Are Benz softwash cleaning products "eco-friendly"?
A question we are frequently asked is, "Are Benz softwash chemical products eco-friendly?"
Some people, without clearly thinking the subject through, believe that a softwash chemical product cannot be eco-friendly when it kills (i.e. sanitises*) micro-organisms.
This belief points to an error of understanding about what ecology really is. Ecology is the study of interactive systems.
The word ecology has also been applied to high-level thinking skills, where it is called "systems thinking". This is a thinking skill that has applications ranging from understanding the way our planet works, to designing complex computer systems, understanding social systems, and creating highly efficient and effective business systems and processes. It is a "big picture" thinking skill that that expands our perspective beyond that of the individual.
A brief word about killing ...
Within a biological system, whether it be our planet or our human bodies, life forms are born and die. All sentient** life on Earth consumes their environment to survive, even if it only be the eating of vegetables.
In our bodies there are naturally occurring "killer cells" that are an important part of our immune systems. Their role is to kill invading organisms that would create diseases, such as cancer. These killer cells literally kill the micro life-forms that are harmful to us.
Killer cells are the good guys and are on our side. They keep our bodies healthy by killing invading organisms. Without their protective role as killers our bodies would soon die.
So is "killing" really eco-unfriendly?Watch this short video, which explains the action of killer cells in layman's language
How does this relate to Benz softwash biocides?
The action of killer cells has similarites to the way softwash biocides kill the organisms that invade our customer's property. Softwash biocides trigger the process of "oxidising" unwanted organic compounds.
During the process of oxidation, oxygen kills the unwanted growths that would otherwise, if left unchecked, make our living environment uninhabitable, or at the very least highly unpleasant.
Quick tip: Even the most popular cleaning chemicals, which are promoted as being eco-friendly, such as Ecover, kill micro-organisms. They must do, or they could not have a sanitising effect. That's simply reality.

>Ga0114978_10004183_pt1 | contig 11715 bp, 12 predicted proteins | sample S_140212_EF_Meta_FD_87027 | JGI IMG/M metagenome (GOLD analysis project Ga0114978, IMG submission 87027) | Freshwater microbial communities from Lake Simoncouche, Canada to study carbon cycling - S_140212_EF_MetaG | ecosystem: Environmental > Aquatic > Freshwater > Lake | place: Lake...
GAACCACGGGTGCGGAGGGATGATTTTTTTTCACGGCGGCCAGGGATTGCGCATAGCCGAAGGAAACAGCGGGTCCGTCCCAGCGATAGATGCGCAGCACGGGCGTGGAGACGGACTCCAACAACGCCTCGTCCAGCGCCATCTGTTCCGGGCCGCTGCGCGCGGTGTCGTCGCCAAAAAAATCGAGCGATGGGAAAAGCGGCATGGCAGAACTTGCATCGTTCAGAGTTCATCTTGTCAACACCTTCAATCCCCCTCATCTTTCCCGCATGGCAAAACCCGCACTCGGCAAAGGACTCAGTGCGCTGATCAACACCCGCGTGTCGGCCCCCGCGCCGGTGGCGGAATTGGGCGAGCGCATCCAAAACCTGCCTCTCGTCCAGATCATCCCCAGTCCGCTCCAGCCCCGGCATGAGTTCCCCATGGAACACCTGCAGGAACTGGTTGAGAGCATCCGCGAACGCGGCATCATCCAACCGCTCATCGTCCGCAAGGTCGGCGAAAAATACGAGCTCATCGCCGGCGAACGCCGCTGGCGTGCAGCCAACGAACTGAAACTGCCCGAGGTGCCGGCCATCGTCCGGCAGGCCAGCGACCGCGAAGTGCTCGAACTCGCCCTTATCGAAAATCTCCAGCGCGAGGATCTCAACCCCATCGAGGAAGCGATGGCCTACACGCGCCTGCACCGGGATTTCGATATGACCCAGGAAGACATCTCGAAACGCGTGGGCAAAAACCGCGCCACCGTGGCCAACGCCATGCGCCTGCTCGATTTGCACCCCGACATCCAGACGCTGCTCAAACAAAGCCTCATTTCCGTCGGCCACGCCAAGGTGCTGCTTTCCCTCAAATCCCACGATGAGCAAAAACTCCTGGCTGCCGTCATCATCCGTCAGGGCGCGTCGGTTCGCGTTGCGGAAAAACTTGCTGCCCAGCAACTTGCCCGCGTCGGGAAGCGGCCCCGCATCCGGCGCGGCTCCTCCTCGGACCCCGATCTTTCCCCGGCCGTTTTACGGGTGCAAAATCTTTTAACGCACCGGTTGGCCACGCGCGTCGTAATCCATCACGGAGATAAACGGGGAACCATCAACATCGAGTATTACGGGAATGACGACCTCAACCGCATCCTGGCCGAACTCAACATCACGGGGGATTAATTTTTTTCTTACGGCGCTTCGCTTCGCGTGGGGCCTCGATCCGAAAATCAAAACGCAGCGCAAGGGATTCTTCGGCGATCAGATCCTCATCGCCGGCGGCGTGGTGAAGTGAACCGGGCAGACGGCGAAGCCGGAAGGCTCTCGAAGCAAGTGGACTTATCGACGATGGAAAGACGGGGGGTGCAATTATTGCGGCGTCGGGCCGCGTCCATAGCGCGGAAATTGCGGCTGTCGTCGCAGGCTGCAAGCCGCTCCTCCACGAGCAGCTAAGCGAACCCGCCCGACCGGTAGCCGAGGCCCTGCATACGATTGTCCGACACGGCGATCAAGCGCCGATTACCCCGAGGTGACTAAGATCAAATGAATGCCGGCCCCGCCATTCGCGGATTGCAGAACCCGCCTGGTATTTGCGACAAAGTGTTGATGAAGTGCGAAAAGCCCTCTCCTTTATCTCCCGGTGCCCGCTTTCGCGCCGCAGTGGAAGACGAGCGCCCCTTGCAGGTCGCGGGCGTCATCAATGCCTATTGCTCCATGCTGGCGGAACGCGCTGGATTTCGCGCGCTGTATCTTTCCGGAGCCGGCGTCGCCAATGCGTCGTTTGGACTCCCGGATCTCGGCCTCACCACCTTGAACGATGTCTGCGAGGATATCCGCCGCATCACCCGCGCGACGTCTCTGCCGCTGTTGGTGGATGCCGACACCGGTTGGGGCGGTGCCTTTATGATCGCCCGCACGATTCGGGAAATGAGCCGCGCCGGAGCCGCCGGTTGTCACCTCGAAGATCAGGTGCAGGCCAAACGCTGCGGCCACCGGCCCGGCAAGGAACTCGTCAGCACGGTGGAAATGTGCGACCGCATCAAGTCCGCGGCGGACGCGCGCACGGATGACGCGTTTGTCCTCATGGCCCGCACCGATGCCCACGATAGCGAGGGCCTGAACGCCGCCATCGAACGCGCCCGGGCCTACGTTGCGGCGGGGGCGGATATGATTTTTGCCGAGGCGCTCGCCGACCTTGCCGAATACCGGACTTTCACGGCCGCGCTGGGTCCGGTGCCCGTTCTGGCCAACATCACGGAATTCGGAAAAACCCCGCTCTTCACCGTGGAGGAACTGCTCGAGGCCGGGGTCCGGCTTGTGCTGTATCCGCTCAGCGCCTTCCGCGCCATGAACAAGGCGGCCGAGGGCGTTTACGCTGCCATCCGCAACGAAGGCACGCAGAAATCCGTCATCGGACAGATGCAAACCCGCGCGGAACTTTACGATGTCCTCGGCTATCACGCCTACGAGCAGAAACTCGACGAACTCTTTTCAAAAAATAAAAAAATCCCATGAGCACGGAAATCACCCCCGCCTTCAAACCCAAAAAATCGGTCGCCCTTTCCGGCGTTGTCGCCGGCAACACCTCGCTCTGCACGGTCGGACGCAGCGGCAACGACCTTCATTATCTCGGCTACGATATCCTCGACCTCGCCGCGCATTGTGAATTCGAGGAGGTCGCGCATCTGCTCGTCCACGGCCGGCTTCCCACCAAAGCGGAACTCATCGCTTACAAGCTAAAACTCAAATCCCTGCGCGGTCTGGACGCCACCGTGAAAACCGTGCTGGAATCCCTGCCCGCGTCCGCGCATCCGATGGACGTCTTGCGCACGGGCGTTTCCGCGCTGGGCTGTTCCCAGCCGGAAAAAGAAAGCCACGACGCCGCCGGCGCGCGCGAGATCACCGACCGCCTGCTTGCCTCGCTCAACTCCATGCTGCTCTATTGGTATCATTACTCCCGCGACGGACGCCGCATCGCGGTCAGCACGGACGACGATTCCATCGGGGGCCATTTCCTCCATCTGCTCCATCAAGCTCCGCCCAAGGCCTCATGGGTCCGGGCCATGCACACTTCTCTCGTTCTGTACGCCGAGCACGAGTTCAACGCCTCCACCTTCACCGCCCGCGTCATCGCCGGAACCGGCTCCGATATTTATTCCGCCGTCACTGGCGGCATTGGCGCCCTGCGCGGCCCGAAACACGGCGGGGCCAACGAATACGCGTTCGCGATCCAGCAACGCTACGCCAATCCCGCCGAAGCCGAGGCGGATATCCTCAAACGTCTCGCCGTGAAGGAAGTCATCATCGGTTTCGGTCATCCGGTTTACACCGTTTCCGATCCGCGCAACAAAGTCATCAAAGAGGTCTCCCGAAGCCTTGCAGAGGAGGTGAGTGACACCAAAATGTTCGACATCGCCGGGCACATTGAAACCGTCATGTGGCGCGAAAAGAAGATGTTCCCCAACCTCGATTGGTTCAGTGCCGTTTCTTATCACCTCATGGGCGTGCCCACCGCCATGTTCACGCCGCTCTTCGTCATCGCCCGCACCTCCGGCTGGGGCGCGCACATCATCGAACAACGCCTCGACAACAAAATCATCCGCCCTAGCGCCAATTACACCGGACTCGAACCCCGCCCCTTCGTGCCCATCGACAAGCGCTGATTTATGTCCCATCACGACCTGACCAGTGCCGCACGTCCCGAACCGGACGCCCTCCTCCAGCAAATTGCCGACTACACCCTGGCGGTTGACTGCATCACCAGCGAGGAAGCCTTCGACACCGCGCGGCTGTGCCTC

Therefore, what makes a product truly eco-friendly is not whether it kills or not – but rather what happens to the chemical when it has done its job. And what is it's long-term impact on our environment as a whole.
Several studies of Mosanto's notorious Roundup weedkiller, for example, have shown it to be highly toxic and to have negative long-term effects on our environment, plant life and human health. An increasing number of countries are banning it's use. Therefore it cannot be said to be eco-friendly.
The effect on our environment is also impacted by the type of use a product is put to. Using DDAC in agriculture, including cleaning milking parlours etc, is not a good idea as it can get into our food.
But using DDAC in Benz Bio Cleanze, heavily diluted and used simply to clean, or sanitise, exterior hard surfaces that have no connection with food production is a very different matter. And of course the product naturally biodegrades upon contact with organic matter.
The surfactant in our ever-popular Benz Lightning Cleanze is fully biodegradble and the product as a whole does not bio-accumulate. All that's left after activation is water and a tiny amount of common salt.
So, in our view, the question we should ask ourselves if we want to use an ecologically responsible product in our softwash business, is not "Does this kill?" but rather "Will this product have a long-term negative impact on the ecological system of our environment that we all depend upon for our survival?"
We hope this article has brought some clarity to an often cloudy topic.
Ben, Leo & Fiona
* The word "sanitise" simply means to make clean and hygienic, to disinfect. So sanitising a customer's property through softwashing is essentially no different to sanitising a babies bottle. And few, if any, people would argue about the value of doing that.
"* Generally, a sentient being is considered to be one with the faculty of sensation and the power to to perceive, reason and think. Some research shows that even plant life may be sentient, and of course they too live by consuming the micro-nutrients from their environment.
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That's a reasonable question.
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